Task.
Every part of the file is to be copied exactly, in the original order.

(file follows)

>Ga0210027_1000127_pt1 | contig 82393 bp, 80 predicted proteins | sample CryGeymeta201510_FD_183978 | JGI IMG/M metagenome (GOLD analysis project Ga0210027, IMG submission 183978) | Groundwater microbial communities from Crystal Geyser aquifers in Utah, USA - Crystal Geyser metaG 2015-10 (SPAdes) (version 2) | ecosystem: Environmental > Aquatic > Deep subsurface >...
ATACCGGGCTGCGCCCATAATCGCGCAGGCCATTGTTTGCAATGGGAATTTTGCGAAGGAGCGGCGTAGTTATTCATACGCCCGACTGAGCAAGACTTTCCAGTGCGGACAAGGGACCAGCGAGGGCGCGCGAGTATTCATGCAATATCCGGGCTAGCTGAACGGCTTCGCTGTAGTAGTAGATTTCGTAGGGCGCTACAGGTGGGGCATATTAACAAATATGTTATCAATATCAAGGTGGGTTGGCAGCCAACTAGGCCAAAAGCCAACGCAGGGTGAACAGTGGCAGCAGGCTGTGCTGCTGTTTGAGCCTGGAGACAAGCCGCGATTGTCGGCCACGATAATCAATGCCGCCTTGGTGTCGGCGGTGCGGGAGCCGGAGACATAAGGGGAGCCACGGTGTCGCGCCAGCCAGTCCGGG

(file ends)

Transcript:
>Ga0210027_1000127_pt1 | contig 82393 bp, 80 predicted proteins | sample CryGeymeta201510_FD_183978 | JGI IMG/M metagenome (GOLD analysis project Ga0210027, IMG submission 183978) | Groundwater microbial communities from Crystal Geyser aquifers in Utah, USA - Crystal Geyser metaG 2015-10 (SPAdes) (version 2) | ecosystem: Environmental > Aquatic > Deep subsurface >...
ATACCGGGCTGCGCCCATAATCGCGCAGGCCATTGTTTGCAATGGGAATTTTGCGAAGGAGCGGCGTAGTTATTCATACGCCCGACTGAGCAAGACTTTCCAGTGCGGACAAGGGACCAGCGAGGGCGCGCGAGTATTCATGCAATATCCGGGCTAGCTGAACGGCTTCGCTGTAGTAGTAGATTTCGTAGGGCGCTACAGGTGGGGCATATTAACAAATATGTTATCAATATCAAGGTGGGTTGGCAGCCAACTAGGCCAAAAGCCAACGCAGGGTGAACAGTGGCAGCAGGCTGTGCTGCTGTTTGAGCCTGGAGACAAGCCGCGATTGTCGGCCACGATAATCAATGCCGCCTTGGTGTCGGCGGTGCGGGAGCCGGAGACATAAGGGGAGCCACGGTGTCGCGCCAGCCAGTCCGGG